WL: How has your operatic training prepared you for this particular production?

SC: Well, it kept me from loosing my voice. From a technical standpoint, it has given me the opportunity not to just sing on my vocal cords. I really believe that classical vocal training will allow you to sing whatever it is you want to sing and sing it well.

WL: A wonderful contrast in the evening was hearing you sing “Summertime” from Gershwin’s opera “Porgy and Bess.” Could you speak more about the influence of opera and broadway on Joplin’s career?

SC: Well, she grew up listening to a lot of showtunes and Broadway musicals because her mother was an aspiring Broadway star. She listened to a lot of the musicals of the time such as “Showboat,” “West Side Story” and  “My Fair Lady.” During that time, the opera “Porgy and Bess” was thought of as a Broadway show and commonly treated that way until opera companies started to do it. If you don’t know anything else from “Porgy and Bess,” you know “Summertime.” What a wonderful way for her to give tribute to the music that she grew up with than to make her own rendition and especially with the way Randy Johnson, the production’s creator, tied in the Gershwin original.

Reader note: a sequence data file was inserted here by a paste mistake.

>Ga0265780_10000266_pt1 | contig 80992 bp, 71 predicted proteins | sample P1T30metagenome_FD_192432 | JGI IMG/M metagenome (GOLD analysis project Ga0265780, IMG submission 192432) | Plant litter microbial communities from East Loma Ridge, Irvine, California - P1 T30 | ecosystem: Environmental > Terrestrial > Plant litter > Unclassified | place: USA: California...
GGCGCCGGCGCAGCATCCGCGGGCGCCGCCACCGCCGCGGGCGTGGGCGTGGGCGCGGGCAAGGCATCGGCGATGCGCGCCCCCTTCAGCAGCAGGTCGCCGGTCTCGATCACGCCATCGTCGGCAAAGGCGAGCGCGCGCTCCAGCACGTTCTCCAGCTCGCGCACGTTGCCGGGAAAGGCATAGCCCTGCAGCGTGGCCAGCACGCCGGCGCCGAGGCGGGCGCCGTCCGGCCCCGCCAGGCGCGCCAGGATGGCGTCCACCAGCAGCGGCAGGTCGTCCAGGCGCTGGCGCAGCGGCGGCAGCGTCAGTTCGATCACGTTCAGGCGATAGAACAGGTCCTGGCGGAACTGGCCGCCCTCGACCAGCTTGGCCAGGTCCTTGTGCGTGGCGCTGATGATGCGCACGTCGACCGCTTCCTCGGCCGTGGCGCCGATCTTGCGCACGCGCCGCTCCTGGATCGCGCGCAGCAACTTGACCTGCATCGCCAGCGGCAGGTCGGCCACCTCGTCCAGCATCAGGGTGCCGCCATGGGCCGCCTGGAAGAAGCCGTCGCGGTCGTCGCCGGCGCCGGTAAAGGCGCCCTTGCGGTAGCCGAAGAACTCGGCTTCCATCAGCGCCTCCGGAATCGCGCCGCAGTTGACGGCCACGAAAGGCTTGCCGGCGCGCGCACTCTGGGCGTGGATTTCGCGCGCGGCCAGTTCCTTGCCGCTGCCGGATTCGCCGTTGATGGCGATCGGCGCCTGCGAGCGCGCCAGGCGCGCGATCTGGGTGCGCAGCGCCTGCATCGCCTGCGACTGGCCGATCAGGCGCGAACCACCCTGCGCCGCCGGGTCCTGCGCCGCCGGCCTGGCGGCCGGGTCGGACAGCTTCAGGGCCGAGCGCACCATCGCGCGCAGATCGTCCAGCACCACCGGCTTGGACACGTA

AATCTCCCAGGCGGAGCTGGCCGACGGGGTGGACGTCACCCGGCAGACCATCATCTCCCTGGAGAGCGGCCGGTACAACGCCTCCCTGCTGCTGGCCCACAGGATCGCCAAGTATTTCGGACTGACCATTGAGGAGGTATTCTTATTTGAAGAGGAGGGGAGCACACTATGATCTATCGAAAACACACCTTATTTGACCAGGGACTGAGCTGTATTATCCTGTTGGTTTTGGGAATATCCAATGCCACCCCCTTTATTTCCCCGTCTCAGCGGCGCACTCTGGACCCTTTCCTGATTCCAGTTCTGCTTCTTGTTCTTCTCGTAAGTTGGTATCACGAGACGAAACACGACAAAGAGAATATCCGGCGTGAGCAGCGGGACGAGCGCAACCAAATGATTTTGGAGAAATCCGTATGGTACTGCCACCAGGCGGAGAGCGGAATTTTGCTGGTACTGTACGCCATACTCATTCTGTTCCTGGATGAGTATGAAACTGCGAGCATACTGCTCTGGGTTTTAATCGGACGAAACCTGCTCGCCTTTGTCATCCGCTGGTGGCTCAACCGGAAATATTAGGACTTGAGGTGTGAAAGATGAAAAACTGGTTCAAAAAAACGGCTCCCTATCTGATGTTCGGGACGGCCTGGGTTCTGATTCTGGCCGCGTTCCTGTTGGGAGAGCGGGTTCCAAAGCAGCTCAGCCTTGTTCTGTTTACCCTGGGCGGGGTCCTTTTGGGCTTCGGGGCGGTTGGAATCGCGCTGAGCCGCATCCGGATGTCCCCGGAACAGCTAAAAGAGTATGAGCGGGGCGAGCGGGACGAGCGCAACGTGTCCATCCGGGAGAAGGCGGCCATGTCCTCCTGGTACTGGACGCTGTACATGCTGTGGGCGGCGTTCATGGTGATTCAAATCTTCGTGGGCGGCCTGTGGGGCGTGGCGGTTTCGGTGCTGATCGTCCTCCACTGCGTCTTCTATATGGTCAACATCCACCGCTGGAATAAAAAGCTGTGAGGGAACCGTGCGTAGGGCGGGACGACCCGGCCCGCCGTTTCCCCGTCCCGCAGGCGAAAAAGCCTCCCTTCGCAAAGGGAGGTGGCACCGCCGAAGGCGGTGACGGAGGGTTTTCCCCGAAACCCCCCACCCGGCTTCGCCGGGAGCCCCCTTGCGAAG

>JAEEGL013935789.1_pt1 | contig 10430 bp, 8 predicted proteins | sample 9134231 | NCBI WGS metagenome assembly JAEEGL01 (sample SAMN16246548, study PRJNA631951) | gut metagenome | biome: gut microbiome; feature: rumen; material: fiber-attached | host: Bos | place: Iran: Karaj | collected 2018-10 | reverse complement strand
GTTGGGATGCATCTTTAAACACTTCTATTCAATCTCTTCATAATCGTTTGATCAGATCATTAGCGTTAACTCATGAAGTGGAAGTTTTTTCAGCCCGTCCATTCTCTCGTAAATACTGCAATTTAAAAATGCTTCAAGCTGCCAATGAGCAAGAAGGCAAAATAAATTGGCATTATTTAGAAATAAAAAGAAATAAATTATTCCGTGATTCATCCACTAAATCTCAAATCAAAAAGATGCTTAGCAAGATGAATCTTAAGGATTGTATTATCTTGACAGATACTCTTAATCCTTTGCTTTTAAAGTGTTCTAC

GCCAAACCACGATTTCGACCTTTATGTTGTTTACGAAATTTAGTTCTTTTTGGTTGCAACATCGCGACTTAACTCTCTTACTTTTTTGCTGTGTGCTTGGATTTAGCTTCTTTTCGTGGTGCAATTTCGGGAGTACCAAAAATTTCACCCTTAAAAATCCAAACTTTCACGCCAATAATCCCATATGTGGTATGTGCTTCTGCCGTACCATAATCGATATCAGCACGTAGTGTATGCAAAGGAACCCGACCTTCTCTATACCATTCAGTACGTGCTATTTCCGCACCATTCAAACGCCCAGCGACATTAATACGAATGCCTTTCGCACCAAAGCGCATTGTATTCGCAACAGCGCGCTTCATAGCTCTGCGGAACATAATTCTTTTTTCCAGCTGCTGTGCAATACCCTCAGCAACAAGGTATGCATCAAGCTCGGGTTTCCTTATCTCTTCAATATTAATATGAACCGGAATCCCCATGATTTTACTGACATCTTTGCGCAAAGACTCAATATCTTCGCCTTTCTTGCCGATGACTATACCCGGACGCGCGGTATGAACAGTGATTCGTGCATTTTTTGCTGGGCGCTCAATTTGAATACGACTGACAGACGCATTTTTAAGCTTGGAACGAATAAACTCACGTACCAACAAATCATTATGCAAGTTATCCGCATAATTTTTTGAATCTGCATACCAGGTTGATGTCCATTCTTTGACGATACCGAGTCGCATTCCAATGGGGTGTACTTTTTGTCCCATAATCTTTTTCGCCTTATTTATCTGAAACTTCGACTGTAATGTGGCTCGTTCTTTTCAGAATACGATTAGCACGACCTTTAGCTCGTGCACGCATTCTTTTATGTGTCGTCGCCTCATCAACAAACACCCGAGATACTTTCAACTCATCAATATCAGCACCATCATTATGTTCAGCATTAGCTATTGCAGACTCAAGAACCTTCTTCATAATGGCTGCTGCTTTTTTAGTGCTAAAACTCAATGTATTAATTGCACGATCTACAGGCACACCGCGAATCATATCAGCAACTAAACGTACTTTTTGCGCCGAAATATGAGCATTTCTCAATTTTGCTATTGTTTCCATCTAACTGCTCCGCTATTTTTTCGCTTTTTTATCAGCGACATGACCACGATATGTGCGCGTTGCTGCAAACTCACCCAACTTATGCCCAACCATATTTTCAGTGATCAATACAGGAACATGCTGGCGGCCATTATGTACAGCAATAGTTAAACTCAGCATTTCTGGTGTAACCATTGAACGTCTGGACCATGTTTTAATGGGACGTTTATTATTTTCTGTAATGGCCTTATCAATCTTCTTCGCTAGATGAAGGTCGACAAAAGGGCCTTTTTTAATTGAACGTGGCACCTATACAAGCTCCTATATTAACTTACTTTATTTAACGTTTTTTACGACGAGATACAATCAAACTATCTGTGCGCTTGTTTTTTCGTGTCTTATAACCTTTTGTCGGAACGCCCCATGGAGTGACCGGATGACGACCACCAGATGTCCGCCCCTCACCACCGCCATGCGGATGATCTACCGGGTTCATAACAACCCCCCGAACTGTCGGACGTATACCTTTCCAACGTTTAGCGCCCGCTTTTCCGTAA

WL: The show has quite a run. How do you maintain the vitality of the various artists that you channel as the Blues Singer each night?

SC: When I am in the dressing room making those slight costume changes, I look in the mirror and make that transition. For instance, before Odetta sometimes I play “Down on Me” so it can get down in my system. I try to envision each character before I go out to portray them.

WL: What stands out to you about Mary Bridget Davies’ portrayal of Joplin and the production in general?

SC: I think that Mary Bridget Davies’ portrayal personifies the role of Janis Joplin. She’s a fantastic musician, a hard worker, she has an amazing ear and an affinity for the blues, so she steps into this role with all that background behind her and makes it grow even further.  It is a pleasure to be there with her. The band members are amazing. When it is time for them to do their solos they are not pre-scripted.  They make them up every night. The show is slightly different each time.

“One Night With Janis Joplin” continues at Arena Stage through November 4.